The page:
If you review carefuly since she's behind the panel to where the inside knee touches down, the inside hip rotates slightly inward, to point where the skis would have been. I don't know if it was a fluke or not... instead, it should counteract at that point and even rotate the other way slightly, especially as she's trying to tip like crazy to get the skis to grab an edge. Coordinating tipping with the inside hip is not easy - she could definitely work on that.

 

The turn is always the sum of what happened before she got there. If you rewind and look at the transition, she extends up briefly, then drops back down, but doesn't get forward. She's a little confused about moving up vs forward vs down the hill - that's often the result of "regular" coaching as skiers evolve, but her technique is far above this. 

 

We could micro-analyze this more, but it wouldn't be accurate not knowing how she skis otherwise, but she really needs good coaching for her level. She has some great things going there.

 

Technique-wise, if you're looking for something to work on... I would say you could work on fore/aft, i.e. getting forward, by pulling the skis back here instead of coming slightly up:

 

 

being really on the heels at the top of the turn certainly did not help the skis engage. At that point it looks like she was not really late and she could have still saved it. PS is more like GS from a fore/aft perspective.

 

It should look more like this instead (note the heels pulled back hard and the tails of the skis coming up rather than their tips) - many consider the difference a strength issue, but it's a lot more about coordination than strength:

 

 

...and coiling/counteracting... but I would need to see regular skiing video to see what needs more work and what was just a one turn fluke.

 

Good luck ! You can PM me if you want to chat more.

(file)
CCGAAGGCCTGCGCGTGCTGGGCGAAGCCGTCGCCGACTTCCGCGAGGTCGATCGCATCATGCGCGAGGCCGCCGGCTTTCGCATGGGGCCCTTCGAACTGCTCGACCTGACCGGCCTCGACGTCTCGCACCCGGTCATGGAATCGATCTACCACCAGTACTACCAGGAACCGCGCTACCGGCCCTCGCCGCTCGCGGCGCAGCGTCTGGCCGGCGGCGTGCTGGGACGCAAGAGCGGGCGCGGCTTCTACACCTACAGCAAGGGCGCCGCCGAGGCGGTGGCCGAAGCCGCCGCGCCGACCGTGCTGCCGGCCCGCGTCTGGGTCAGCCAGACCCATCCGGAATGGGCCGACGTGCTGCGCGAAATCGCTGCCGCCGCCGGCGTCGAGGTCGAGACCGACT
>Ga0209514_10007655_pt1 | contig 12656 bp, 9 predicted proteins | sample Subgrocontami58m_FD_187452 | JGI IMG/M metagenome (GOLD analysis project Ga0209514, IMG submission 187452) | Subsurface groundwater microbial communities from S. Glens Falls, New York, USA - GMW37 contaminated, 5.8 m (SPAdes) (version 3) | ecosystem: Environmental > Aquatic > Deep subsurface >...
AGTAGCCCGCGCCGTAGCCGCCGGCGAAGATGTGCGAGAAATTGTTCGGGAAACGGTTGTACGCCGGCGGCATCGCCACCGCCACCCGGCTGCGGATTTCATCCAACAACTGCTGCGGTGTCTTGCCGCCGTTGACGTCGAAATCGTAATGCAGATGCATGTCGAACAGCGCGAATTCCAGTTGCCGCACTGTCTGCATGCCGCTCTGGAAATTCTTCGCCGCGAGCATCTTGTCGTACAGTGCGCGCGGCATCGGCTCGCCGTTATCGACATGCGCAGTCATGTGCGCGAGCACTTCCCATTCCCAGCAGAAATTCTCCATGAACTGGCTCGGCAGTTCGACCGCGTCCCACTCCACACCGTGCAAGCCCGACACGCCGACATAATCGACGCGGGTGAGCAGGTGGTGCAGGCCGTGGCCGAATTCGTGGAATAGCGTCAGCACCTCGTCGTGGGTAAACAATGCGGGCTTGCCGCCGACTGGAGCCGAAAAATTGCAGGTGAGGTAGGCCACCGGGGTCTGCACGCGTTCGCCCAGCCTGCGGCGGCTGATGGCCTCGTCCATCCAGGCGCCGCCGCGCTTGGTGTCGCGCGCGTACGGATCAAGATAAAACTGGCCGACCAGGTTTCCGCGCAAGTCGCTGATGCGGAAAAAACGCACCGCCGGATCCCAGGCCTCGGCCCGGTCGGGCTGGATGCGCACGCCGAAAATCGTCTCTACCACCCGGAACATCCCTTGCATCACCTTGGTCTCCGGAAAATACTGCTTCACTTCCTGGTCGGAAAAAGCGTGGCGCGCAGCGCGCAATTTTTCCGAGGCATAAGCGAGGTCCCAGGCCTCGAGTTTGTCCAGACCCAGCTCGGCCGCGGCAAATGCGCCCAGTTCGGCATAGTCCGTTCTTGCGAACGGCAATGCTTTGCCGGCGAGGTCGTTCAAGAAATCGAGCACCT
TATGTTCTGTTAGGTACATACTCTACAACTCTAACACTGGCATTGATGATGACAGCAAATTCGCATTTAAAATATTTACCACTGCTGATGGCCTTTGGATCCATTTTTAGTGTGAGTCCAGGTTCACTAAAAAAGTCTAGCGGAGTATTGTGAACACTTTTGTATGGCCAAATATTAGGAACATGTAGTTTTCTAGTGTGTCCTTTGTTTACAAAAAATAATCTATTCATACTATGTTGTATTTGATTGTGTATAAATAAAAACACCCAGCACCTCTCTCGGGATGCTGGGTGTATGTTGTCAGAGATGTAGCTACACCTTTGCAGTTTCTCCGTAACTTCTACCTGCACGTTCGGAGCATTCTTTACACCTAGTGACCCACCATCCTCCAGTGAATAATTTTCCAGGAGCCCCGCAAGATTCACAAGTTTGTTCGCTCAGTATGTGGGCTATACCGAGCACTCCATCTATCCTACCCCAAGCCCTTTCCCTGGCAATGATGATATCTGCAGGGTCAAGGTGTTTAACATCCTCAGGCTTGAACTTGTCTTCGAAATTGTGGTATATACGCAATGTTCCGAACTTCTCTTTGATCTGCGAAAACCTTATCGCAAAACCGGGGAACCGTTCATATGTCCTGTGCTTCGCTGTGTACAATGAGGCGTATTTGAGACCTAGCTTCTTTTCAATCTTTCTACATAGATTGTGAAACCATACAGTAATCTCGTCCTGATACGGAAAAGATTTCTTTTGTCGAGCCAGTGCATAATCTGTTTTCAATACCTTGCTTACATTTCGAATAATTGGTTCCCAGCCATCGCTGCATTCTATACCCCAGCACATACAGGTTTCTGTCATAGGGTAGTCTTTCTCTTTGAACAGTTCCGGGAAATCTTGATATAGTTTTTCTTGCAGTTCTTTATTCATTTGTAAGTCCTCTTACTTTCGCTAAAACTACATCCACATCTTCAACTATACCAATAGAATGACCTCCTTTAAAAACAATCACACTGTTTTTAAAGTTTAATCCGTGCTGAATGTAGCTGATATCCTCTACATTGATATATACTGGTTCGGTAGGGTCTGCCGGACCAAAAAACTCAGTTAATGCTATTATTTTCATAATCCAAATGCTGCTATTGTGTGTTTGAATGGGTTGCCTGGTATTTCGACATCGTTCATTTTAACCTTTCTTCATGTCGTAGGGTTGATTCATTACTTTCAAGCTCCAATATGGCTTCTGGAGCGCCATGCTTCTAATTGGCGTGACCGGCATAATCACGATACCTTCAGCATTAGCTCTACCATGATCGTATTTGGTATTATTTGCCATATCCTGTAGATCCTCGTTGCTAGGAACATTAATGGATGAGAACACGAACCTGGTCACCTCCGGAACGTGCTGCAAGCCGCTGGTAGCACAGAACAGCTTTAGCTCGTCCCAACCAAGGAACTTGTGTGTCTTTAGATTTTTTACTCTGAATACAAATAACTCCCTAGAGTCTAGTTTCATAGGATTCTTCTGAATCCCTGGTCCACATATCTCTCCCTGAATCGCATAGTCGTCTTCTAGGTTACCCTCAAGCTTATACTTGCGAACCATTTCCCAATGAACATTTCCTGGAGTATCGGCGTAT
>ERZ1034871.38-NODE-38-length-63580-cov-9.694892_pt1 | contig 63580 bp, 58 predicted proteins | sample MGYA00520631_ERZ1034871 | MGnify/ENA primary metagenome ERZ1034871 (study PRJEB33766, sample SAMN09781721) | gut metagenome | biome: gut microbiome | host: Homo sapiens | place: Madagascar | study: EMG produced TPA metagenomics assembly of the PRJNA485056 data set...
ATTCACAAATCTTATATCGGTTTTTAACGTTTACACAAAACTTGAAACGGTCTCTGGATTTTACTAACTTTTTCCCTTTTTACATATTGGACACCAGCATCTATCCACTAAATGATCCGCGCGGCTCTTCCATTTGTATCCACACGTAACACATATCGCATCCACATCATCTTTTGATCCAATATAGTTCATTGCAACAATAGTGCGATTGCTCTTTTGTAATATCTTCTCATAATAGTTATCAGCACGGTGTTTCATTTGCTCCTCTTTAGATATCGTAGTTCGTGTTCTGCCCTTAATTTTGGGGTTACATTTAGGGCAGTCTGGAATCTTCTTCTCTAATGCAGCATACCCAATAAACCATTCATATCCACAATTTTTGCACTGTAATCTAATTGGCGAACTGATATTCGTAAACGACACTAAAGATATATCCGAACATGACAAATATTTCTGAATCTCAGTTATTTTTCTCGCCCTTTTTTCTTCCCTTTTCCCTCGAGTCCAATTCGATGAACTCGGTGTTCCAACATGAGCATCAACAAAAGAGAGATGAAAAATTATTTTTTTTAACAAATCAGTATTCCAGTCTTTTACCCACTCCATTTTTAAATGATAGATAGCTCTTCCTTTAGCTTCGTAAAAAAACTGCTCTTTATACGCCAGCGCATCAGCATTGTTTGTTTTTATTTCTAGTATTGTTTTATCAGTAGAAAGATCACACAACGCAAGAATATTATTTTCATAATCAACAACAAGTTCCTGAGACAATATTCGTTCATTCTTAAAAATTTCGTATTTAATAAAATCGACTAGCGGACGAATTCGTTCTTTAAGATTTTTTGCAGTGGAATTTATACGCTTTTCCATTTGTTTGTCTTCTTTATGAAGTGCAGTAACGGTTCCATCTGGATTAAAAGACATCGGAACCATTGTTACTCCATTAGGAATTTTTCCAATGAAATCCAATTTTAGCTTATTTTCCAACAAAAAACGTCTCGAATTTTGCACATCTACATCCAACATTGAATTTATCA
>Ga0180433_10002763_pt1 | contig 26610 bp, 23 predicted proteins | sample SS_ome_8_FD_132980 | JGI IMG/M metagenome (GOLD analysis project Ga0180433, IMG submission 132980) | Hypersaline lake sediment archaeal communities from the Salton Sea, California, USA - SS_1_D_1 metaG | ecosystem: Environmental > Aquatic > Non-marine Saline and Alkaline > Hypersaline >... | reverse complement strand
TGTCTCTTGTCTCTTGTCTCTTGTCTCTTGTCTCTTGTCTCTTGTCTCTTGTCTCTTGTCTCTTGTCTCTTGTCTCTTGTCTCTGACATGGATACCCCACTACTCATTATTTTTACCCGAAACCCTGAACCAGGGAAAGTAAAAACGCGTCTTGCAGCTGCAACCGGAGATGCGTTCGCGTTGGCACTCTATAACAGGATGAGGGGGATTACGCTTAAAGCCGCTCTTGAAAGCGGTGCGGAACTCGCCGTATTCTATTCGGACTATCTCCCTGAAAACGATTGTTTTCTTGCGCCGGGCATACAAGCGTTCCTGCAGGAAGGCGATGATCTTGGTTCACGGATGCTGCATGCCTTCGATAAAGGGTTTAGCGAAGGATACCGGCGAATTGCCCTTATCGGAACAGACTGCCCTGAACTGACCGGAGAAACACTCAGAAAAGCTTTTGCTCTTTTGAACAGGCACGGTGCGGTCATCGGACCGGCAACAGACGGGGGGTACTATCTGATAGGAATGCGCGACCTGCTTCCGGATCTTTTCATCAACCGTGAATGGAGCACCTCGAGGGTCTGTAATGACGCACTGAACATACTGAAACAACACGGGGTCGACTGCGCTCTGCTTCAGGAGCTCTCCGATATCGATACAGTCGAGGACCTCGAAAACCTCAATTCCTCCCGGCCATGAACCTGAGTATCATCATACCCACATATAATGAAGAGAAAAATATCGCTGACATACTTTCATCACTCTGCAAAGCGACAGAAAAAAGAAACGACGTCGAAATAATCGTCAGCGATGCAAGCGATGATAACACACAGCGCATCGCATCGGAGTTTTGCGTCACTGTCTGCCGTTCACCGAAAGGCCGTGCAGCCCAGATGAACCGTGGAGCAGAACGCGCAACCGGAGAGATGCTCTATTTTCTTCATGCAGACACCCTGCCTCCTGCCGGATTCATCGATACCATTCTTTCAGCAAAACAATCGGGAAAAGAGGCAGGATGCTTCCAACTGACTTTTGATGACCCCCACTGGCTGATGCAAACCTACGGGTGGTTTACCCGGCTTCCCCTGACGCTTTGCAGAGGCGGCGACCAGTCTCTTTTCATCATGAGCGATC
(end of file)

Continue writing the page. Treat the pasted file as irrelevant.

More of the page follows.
Edited by razie - 3/28/16 at 8:57am
post #12 of 15

But this is really nice - I like it a lot 

 

 

(she was already out of balance here, but)...
 

 

 

pretty close... and she's 10...

 

Thumbs UpThumbs UpThumbs Up

post #13 of 15
Thread Starter 

Well thanks again.

 

Bottom line, here in Montreal area, season is over. Work will start back in October/November. I can post a video next year with new gear.

 

Razie, I think you nailed it without seeing other videos, as she lacks some basic balance, and she is confused in aft/foward movement. So she is fast is standard terrain since it is less important, but on icy steeper slope, cautious kids finishes their run, and she slide out of the course. 

 

I guess that I could summarize it as being on the back seat is a total no go if you are trying achieve high edge angle.

 

Thanks for your time guys.

 

Sebastien

post #14 of 15

Cool. We were just in Tremblant the week before last - meh conditions ... and I'll be up in St Anne soon, sure hope there's lots of snow left...

:beercheer:

 

...about fore/aft - make sure you understand the difference between being back on the skis where it matters versus appearing to be back when it doesn't matter - I think this is a good read on the subject: http://www.epicski.com/t/142598/summers-over-time-to-get-forward

 

It matters not just being fore on the skis, but how you get forward, especially for skiing steep ice.

 

cheers

post #15 of 15
 

 

 

 

Can tell you've been doing your homework. Nice!